What Factors Does Your Credit Score Ignore?
The FICO credit score has a range of 300 to 850, with a score of 800 or more being regarded as outstanding by most lenders.
Your payment history is the primary determinant of your credit score. Monthly payments for your home, auto, school, or personal loans, as well as credit card payments, are reported to TransUnion, Experian, and Equifax, the three national credit bureaus. You will gradually improve your credit score if you pay these on time. On the other hand, your FICO score may drop by 100 points or more if you make any one of these payments 30 days or more beyond the due date.
The percentage of your available credit that you are utilizing, the age of your credit accounts, and the quantity of new credit accounts you open can all have an impact on your FICO score.
Maintaining open credit card accounts, even if you don’t intend to use them again, paying off debt, and making on-time monthly payments are all necessary to raise your credit score.
What information is missing from your credit score?
What, though, has no effect on your credit score? A good deal, in fact, including some unexpected financial elements.
Your income is irrelevant. Your credit score won’t rise if you earn more money. Your employment situation has no bearing on your credit score. It won’t lower your three-digit score if you lose your employment.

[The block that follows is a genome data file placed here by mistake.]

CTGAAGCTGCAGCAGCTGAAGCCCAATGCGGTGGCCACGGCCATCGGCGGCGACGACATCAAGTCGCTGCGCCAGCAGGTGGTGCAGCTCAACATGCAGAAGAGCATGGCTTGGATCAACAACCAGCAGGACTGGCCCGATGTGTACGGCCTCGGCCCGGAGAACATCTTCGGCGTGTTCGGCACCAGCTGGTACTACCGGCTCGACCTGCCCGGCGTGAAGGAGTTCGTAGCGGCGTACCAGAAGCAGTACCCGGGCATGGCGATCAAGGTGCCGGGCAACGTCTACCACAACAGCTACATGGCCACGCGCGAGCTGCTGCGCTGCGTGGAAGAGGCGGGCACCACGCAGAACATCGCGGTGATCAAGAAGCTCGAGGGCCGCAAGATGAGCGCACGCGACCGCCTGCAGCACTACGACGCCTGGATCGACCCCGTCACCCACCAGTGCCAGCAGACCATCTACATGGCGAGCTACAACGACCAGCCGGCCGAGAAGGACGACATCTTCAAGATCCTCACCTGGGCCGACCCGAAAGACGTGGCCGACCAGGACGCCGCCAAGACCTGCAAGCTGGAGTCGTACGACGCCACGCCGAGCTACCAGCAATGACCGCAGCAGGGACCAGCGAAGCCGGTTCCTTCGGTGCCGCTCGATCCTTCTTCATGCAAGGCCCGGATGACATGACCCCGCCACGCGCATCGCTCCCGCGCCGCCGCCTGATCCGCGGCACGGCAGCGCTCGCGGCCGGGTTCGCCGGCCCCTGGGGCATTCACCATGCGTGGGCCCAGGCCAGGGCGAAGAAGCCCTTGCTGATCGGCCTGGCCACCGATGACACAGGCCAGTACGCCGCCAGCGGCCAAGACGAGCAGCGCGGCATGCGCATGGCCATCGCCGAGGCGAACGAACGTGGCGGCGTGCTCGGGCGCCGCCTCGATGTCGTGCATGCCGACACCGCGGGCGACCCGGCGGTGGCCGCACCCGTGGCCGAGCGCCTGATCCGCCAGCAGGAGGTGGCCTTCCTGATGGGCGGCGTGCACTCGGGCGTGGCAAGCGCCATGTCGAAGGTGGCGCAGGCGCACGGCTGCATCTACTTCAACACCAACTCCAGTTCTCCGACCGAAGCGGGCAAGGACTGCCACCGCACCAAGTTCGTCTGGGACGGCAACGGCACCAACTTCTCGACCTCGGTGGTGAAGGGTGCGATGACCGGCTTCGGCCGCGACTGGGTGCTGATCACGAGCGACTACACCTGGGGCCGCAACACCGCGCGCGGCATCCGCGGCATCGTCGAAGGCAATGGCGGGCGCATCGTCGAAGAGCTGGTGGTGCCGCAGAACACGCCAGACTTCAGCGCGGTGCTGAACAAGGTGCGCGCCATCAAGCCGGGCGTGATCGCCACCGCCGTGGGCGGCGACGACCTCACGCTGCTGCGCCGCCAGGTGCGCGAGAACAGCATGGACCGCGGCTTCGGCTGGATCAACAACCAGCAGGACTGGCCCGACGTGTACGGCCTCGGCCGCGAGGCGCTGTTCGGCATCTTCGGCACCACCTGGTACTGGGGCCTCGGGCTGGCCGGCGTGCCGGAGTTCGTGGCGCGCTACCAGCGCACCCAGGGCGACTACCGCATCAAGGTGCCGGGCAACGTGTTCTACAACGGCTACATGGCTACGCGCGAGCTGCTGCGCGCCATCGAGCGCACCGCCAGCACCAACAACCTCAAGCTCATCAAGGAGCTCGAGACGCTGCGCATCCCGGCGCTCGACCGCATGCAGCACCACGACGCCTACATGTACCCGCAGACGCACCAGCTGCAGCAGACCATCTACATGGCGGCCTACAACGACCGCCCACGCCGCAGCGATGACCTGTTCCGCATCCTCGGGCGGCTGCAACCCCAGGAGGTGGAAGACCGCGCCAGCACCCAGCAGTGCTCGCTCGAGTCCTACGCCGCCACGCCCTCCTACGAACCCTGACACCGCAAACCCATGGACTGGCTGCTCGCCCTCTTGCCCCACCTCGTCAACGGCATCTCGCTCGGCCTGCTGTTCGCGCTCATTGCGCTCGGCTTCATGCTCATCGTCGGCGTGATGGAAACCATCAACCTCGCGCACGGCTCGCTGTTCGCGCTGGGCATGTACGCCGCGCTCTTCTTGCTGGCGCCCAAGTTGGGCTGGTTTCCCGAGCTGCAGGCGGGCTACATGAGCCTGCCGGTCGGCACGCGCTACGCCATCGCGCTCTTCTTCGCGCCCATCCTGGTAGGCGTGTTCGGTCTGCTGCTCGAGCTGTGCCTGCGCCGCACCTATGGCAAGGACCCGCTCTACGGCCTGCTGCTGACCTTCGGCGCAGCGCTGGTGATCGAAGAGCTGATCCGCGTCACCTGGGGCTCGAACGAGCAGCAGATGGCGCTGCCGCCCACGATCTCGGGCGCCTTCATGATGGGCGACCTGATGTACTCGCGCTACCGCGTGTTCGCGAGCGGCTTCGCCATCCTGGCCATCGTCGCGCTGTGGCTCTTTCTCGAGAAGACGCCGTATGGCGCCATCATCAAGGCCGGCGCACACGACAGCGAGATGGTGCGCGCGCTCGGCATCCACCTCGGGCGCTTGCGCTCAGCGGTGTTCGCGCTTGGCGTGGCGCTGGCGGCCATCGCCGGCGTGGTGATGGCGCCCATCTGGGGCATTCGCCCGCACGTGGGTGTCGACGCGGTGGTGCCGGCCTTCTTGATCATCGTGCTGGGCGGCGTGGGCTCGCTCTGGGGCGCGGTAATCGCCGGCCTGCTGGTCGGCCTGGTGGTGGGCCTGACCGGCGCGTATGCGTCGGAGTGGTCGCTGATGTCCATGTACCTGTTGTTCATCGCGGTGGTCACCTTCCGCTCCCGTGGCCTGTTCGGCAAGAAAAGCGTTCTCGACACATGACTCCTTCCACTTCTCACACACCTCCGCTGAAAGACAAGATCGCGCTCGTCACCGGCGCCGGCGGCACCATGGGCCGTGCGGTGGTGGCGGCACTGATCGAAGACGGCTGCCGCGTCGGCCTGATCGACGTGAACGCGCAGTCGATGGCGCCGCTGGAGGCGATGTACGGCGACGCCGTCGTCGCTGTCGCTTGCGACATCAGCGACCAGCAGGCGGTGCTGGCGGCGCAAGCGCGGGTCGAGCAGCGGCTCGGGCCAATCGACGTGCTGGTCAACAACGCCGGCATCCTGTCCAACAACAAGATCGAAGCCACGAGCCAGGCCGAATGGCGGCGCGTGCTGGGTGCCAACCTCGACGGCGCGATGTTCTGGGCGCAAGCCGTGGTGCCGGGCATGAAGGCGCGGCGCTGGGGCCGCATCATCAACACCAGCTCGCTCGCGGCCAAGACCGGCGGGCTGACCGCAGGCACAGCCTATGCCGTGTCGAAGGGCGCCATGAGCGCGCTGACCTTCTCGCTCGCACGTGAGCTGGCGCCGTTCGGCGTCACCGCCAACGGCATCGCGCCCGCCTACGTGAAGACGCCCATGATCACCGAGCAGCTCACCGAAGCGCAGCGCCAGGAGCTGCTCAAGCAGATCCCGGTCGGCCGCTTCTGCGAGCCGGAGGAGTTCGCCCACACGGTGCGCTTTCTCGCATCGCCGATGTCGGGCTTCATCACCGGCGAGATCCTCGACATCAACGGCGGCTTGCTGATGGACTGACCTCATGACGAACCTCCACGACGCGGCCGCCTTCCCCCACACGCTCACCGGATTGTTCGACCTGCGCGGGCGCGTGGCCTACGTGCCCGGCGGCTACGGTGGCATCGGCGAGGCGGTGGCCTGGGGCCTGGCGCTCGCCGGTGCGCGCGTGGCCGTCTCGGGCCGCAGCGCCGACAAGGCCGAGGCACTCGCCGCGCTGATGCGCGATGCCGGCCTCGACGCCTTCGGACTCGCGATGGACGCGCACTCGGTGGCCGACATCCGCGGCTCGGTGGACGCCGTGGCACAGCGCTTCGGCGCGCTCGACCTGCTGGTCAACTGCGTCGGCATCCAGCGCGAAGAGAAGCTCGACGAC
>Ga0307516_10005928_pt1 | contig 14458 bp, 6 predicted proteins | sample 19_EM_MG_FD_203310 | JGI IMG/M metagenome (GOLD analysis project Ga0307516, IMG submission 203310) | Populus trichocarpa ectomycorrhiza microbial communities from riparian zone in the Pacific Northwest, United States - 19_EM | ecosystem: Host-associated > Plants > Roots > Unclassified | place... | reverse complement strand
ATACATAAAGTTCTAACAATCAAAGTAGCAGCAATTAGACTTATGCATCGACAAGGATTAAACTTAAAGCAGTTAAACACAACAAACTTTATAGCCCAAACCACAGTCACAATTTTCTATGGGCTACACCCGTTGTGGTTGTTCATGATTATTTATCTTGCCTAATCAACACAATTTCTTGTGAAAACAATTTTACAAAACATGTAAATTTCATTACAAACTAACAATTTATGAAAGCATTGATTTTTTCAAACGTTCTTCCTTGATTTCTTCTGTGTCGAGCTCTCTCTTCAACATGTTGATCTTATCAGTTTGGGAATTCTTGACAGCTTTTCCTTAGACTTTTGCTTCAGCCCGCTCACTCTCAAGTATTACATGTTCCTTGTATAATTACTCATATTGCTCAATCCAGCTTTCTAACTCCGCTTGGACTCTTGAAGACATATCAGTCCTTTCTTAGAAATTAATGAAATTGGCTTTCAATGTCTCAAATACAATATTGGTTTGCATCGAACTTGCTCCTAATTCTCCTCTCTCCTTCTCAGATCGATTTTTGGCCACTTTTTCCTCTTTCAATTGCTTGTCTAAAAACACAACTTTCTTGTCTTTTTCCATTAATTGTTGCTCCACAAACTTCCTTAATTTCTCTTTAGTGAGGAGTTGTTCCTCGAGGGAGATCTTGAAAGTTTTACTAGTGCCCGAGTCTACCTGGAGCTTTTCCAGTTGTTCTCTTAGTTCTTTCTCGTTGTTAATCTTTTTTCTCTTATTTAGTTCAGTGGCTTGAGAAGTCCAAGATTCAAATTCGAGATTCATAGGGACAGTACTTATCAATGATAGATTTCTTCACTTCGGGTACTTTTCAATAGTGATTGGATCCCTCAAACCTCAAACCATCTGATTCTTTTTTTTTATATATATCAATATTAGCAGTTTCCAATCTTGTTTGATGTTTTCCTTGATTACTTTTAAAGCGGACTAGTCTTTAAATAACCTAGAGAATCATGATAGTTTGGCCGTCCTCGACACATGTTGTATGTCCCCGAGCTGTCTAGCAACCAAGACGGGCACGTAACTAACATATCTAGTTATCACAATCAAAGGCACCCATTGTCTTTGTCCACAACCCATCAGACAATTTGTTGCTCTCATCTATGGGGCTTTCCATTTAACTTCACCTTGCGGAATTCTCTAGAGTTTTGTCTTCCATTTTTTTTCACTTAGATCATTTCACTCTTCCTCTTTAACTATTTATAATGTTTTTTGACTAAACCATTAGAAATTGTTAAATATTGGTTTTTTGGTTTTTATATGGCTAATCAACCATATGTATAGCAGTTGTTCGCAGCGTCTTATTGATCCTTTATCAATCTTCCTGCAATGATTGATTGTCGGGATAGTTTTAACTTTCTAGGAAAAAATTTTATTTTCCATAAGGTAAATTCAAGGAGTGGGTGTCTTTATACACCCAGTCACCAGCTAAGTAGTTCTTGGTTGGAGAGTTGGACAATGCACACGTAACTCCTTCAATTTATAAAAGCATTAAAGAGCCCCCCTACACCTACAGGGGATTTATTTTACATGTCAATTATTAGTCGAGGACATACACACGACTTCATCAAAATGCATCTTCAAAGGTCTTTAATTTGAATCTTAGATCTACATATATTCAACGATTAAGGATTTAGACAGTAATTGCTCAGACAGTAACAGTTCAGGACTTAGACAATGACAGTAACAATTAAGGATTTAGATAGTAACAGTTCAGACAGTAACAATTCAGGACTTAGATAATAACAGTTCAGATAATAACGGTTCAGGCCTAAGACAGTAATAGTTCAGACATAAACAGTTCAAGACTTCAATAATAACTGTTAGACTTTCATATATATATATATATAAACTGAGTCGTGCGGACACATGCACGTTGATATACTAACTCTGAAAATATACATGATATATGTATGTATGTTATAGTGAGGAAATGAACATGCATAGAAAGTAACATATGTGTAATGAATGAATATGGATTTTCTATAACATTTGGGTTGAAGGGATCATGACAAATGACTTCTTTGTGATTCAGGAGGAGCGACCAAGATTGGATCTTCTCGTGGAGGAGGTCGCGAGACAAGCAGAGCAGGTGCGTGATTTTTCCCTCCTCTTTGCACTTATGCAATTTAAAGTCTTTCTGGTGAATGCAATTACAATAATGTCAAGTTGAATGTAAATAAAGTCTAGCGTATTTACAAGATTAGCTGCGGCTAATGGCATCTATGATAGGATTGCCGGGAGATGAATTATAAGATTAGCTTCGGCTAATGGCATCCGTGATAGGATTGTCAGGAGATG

Your credit score is unaffected by your age and does not increase or decrease with age.
Furthermore, certain payments have no effect on your score. This is because the credit bureaus aren’t notified of many of your regular payments. Your credit score won’t increase even if you pay your phone, cable, or utility bills on time each month. Neither Equifax, TransUnion, nor Experian are monitoring these payments.
Furthermore, medical expenses have no effect on your credit score. Your score won’t go up if you pay your doctor’s bill on time. It won’t fall if you pay for it after the deadline. But proceed with caution: Your credit score will suffer if your medical provider sends your account to collections because you failed to pay your payments.
Most of the time, if you rent an apartment or a home, paying your landlord on time has no positive impact on your credit score. Renters’ groups are beginning to change this, arguing that timely rent payments each month should improve credit scores.
Landlords that provide reports of their rent payments made on time might now have their credit bureaus accept them. Additionally, your credit score may benefit if your landlord does provide a record of your payments. The issue? The majority of tenants still get nothing from their on-time payments because the majority of landlords do not take part in these rent-reporting initiatives.
Is a high credit score essential? Making timely bill payments
It’s still easy to take the most important step in raising your credit score: Maintain a low credit card debt balance by paying your obligations on schedule each month. No matter what else is or isn’t included in your FICO score, if you accomplish these two things, your score will either continuously rise or stay high.